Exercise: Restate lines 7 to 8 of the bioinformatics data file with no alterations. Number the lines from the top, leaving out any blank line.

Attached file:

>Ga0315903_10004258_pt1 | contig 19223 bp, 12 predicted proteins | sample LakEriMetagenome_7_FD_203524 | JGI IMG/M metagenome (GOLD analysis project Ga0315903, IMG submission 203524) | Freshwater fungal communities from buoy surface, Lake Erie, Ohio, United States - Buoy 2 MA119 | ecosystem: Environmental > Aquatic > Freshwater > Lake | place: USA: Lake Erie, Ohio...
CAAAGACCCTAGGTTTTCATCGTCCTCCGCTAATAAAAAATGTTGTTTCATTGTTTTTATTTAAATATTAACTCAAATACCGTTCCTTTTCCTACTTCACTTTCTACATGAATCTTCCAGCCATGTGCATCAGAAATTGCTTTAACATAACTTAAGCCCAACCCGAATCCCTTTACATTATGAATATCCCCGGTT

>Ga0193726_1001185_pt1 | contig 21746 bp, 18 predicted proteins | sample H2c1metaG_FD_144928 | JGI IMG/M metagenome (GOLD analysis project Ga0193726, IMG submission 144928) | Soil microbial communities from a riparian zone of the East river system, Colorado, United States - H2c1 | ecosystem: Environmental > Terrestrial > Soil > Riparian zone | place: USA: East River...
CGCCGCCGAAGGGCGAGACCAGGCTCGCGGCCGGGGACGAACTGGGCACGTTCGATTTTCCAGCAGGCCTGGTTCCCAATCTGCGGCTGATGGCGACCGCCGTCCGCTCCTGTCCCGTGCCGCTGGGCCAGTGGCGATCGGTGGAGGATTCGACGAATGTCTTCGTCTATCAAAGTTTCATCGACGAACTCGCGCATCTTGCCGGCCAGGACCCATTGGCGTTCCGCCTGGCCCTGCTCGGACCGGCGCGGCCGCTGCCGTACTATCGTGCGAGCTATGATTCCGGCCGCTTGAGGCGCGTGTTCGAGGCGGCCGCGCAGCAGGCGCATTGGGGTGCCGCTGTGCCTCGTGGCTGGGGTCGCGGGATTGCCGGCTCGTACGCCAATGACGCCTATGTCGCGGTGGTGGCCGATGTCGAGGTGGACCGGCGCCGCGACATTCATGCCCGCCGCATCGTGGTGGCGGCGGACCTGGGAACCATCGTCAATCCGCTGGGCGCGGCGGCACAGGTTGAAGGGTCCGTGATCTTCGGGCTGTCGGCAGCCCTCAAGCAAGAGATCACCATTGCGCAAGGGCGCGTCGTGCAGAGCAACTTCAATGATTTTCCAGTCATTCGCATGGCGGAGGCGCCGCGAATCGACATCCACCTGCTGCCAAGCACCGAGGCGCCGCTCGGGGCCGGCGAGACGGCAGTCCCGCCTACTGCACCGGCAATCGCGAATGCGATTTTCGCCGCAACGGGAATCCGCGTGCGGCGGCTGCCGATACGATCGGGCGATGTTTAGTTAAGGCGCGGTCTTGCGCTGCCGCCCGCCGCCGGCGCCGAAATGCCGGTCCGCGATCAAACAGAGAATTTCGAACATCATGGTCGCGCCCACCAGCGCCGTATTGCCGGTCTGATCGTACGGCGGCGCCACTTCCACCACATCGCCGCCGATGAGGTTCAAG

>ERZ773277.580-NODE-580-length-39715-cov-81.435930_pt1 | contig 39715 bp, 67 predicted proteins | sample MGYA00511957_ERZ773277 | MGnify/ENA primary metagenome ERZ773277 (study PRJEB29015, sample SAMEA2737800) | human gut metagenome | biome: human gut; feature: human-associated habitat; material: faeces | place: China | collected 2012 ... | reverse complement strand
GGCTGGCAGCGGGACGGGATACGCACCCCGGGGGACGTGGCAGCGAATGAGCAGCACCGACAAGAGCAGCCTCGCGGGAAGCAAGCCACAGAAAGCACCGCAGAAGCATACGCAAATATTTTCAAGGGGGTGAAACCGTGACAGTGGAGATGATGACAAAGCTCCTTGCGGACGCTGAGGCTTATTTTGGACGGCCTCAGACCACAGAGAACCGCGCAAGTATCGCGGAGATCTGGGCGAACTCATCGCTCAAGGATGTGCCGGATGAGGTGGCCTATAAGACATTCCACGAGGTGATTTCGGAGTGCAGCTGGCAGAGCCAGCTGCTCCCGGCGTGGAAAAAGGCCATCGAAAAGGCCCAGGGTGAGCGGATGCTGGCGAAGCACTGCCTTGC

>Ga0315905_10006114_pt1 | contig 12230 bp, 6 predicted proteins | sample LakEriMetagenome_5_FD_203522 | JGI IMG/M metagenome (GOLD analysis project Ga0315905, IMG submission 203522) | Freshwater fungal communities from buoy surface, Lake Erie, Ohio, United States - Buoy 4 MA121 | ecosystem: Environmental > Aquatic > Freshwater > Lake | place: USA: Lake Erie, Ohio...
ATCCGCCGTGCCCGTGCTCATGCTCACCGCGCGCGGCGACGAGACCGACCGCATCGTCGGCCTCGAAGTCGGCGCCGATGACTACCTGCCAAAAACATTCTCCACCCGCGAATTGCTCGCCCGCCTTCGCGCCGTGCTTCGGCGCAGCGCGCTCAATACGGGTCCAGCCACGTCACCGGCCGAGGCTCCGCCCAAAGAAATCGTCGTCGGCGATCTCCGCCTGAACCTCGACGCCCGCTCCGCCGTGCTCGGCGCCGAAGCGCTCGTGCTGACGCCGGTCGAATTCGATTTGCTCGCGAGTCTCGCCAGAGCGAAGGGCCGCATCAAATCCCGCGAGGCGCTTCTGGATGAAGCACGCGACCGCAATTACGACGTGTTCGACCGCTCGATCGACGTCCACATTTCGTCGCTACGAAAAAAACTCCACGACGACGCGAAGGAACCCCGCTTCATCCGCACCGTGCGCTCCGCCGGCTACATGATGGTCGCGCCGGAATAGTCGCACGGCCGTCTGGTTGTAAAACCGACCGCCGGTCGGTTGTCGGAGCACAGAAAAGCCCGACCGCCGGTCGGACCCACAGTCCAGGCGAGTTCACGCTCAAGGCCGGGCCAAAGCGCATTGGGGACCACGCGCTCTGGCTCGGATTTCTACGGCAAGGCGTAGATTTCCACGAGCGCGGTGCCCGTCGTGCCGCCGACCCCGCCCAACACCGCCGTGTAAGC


>Ga0315905_10006114_pt1 | contig 12230 bp, 6 predicted proteins | sample LakEriMetagenome_5_FD_203522 | JGI IMG/M metagenome (GOLD analysis project Ga0315905, IMG submission 203522) | Freshwater fungal communities from buoy surface, Lake Erie, Ohio, United States - Buoy 4 MA121 | ecosystem: Environmental > Aquatic > Freshwater > Lake | place: USA: Lake Erie, Ohio...
ATCCGCCGTGCCCGTGCTCATGCTCACCGCGCGCGGCGACGAGACCGACCGCATCGTCGGCCTCGAAGTCGGCGCCGATGACTACCTGCCAAAAACATTCTCCACCCGCGAATTGCTCGCCCGCCTTCGCGCCGTGCTTCGGCGCAGCGCGCTCAATACGGGTCCAGCCACGTCACCGGCCGAGGCTCCGCCCAAAGAAATCGTCGTCGGCGATCTCCGCCTGAACCTCGACGCCCGCTCCGCCGTGCTCGGCGCCGAAGCGCTCGTGCTGACGCCGGTCGAATTCGATTTGCTCGCGAGTCTCGCCAGAGCGAAGGGCCGCATCAAATCCCGCGAGGCGCTTCTGGATGAAGCACGCGACCGCAATTACGACGTGTTCGACCGCTCGATCGACGTCCACATTTCGTCGCTACGAAAAAAACTCCACGACGACGCGAAGGAACCCCGCTTCATCCGCACCGTGCGCTCCGCCGGCTACATGATGGTCGCGCCGGAATAGTCGCACGGCCGTCTGGTTGTAAAACCGACCGCCGGTCGGTTGTCGGAGCACAGAAAAGCCCGACCGCCGGTCGGACCCACAGTCCAGGCGAGTTCACGCTCAAGGCCGGGCCAAAGCGCATTGGGGACCACGCGCTCTGGCTCGGATTTCTACGGCAAGGCGTAGATTTCCACGAGCGCGGTGCCCGTCGTGCCGCCGACCCCGCCCAACACCGCCGTGTAAGC